Let’s step through this so that it is super clear:

  1. Borrower: Some people seem to want to be sympathetic to people facing foreclosure. (And I guess I’m sorry they are losing their house.) But if you bought a $500,000 house and you make $50,000 a year: YOU ARE AN IDIOT. Yes, I know most cases aren’t that extreme, but a lot of them are. People gambled and bought houses they couldn’t afford in hopes the market would go up. This is called an investment. If you lose money in other investments (like, say, the stock market) no one feels sorry for you or offers to help you out. (Man I wish the government would make my portfolio whole on the bloodbath yesterday.) And, yes, some of the blame goes to predatory lenders (and probably overzealous realtors) who convinced people to buy more house than they could afford and to take on bigger loans than they could afford (probably in many cases without understanding the long-term costs – perhaps believing appreciation would cover it all.) Anyway, anyone that took out a loan that they couldn’t afford is a major part of the problem.
  2. Mortgage Brokers: I think these slice of the pie probably deserves to see many of its members go to jail for fraud, but I doubt it will happen. There corporate masters (to the extent that they had them) also deserve some blame too. As is often the case, the root problem here (again in my opinion) is the compensation model. These guys were compensated for closing loans. So, not surprisingly, they closed as many loans as possible. This was also a sales job, so they didn’t really care (and probably didn’t even understand in most cases) whether someone could or couldn’t pay the loan. All they cared about was getting the loan closed. I’d wager there was a lot of coaching (and wink-wink conversations) where they told borrowers how to fill out the load app so it would get approved. Whoever thought of Alt-A mortgages was an idiot, because that’s the perfect model for abuse by a bunch of ravenous sales people who just want to sell as many (and as expensive) mortgages as they possible can. Especially since once the mortgage is sold there doesn’t appear to be much recourse against the broker (perhaps in the first month or two, but I don’t really know this business.) Hence: no accountability, just hyper selling – not a good combo.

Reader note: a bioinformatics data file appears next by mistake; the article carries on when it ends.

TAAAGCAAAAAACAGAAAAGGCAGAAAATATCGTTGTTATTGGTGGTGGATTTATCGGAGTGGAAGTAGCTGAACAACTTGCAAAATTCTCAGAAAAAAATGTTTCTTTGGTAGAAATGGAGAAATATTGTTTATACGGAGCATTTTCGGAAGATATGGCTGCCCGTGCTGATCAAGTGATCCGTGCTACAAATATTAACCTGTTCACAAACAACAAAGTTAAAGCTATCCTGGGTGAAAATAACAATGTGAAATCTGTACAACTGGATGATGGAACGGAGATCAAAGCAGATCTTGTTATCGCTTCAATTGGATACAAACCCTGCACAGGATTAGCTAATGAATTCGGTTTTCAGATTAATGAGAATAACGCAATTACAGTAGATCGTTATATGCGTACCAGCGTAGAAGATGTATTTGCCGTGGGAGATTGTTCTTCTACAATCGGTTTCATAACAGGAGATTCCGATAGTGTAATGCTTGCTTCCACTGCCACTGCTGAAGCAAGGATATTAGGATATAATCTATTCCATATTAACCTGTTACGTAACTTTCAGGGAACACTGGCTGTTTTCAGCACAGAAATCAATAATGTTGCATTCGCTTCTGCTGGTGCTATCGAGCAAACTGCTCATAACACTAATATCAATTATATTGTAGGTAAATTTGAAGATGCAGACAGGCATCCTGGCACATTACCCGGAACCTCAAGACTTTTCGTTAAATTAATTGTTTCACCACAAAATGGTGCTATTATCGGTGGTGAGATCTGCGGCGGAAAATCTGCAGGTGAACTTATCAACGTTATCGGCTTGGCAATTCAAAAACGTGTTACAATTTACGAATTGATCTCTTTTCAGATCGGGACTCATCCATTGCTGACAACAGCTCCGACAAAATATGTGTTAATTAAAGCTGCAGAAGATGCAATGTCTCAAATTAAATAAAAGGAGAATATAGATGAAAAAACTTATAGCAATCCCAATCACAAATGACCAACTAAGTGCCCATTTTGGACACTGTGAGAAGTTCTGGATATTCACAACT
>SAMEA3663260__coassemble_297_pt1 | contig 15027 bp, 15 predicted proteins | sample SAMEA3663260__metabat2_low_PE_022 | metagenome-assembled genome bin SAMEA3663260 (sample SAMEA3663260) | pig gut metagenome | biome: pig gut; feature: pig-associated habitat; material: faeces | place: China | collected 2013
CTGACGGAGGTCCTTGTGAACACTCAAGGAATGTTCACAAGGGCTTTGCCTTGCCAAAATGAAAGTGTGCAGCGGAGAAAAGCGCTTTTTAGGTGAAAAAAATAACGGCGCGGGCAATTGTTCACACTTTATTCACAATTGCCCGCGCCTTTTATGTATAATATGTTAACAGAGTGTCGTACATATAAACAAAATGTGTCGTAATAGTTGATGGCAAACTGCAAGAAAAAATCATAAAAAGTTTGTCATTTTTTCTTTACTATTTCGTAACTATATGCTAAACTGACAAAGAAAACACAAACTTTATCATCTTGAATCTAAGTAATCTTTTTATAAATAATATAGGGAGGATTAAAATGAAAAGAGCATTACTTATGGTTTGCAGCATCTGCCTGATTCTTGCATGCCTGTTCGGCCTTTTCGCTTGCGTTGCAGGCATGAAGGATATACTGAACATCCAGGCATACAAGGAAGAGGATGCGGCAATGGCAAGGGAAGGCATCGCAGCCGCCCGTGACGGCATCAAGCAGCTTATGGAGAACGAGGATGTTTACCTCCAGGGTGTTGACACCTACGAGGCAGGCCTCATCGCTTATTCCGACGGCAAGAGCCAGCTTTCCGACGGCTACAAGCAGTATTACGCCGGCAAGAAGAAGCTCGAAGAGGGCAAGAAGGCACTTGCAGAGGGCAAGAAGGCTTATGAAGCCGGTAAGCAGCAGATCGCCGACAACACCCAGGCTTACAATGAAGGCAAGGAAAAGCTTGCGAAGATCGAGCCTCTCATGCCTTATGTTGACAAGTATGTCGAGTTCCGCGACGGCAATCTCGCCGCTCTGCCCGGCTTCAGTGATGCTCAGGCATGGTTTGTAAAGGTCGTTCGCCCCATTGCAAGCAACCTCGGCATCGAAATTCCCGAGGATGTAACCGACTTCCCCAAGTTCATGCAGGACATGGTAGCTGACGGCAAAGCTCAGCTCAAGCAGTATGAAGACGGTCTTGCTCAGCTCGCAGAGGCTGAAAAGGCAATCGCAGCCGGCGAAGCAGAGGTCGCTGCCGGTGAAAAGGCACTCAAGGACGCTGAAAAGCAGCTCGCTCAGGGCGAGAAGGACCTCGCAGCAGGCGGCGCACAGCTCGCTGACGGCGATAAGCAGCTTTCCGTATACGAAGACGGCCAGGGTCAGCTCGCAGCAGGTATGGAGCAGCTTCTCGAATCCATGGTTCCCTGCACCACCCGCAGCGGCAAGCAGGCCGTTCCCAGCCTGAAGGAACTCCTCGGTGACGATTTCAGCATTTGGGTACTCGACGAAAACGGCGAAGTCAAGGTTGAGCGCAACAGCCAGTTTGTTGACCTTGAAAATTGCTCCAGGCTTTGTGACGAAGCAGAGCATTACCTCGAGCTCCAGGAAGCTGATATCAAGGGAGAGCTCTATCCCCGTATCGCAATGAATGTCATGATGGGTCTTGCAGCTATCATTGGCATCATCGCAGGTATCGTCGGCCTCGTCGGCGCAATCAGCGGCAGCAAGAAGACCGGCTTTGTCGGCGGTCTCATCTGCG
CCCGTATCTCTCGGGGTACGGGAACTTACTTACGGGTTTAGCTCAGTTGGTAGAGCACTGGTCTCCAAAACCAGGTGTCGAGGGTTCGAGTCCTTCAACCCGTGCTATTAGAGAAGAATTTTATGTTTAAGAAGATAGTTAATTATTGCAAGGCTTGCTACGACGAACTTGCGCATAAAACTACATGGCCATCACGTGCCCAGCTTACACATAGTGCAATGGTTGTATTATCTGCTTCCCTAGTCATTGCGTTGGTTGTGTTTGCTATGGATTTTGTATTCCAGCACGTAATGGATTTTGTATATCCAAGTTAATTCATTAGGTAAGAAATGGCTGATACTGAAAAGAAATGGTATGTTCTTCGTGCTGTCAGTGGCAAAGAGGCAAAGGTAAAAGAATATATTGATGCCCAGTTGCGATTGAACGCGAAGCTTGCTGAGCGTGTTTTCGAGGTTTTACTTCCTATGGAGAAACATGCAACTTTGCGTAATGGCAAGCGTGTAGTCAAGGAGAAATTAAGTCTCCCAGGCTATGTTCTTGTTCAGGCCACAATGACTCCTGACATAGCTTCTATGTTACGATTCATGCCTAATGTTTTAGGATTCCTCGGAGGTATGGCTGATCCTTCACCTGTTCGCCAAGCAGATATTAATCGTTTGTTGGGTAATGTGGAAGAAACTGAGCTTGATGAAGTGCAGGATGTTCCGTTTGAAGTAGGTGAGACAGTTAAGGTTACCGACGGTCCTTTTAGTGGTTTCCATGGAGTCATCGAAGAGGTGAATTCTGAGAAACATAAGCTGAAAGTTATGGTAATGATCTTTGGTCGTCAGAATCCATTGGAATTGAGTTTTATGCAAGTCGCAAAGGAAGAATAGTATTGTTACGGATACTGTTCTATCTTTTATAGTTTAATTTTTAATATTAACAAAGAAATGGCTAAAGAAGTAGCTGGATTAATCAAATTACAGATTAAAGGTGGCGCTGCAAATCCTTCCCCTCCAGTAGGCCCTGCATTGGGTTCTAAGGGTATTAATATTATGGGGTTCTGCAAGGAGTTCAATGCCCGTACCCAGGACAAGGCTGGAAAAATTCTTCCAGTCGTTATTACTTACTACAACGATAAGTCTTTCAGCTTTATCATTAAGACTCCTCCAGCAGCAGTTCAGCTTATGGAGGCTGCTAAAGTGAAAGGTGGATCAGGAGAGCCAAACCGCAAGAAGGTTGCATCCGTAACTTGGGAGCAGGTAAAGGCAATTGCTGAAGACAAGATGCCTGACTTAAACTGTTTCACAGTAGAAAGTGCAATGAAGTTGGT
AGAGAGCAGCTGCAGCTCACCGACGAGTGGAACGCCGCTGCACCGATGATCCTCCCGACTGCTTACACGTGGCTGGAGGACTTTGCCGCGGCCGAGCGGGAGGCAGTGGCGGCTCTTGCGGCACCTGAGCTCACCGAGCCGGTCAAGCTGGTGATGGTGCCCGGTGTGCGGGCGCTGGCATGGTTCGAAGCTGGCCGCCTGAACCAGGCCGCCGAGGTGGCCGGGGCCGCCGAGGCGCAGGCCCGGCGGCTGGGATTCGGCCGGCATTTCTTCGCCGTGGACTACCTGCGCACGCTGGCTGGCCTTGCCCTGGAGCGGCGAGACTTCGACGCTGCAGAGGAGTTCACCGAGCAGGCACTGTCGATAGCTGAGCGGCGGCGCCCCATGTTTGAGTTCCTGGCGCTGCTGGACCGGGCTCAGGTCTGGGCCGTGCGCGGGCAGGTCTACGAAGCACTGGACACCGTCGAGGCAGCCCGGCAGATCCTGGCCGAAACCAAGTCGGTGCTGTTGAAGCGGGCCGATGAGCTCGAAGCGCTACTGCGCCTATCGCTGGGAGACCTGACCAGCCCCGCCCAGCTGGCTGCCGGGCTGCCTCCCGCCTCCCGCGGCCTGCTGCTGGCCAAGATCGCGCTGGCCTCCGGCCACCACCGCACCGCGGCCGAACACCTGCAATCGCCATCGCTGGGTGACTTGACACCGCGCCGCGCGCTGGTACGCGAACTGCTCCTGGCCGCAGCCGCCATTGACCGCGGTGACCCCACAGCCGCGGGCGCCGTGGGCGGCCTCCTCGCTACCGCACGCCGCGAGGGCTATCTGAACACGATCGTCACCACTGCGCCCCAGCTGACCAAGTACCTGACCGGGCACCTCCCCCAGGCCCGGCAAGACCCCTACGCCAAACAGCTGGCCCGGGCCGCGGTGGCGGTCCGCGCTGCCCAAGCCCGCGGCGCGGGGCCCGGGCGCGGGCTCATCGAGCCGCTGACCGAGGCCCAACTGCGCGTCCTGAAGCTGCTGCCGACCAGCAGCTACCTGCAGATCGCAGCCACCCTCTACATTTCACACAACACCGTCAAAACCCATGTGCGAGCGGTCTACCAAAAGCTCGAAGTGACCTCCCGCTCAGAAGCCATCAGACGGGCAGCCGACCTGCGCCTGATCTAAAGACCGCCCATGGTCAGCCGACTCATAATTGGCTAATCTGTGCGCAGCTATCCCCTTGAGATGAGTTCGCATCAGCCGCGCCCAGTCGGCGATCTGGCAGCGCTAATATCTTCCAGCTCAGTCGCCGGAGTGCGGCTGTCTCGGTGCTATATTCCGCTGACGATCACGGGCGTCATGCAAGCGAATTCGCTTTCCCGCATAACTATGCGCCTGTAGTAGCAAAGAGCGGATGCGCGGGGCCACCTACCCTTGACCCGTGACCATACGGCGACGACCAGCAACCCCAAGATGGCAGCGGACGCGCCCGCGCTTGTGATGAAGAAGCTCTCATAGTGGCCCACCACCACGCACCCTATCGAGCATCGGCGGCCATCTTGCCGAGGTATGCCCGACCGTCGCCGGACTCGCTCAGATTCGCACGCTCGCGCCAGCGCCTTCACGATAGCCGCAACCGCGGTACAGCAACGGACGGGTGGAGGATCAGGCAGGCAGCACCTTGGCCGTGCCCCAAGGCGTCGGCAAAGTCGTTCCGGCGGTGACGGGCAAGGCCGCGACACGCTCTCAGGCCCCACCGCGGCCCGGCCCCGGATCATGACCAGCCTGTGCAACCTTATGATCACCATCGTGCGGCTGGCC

3. Banks: It used to be the banks were the responsible ones. They underwrite the loans, hence they had final accountability. But those days are gone – thanks to our clever friends at investment banks and the Macs (Fannie and Freddie….). The banks could just sell their loans to an investment bank (slice it up, see below) or Fannie/Freddie. At that point they basically became just another mortgage broker – although I’d wager they made more money in the process. Perhaps they had to be prepared to buy the loan back for a longer period of time, so they had slightly higher risk. They also probably looked at the loan application slightly longer (and more carefully than the mortgage brokers – but only to make sure it conformed so they could sell it. Beyond that they didn’t care, once it was sold it was no longer their responsibility. And guess what? NO ACCOUNTABILITY.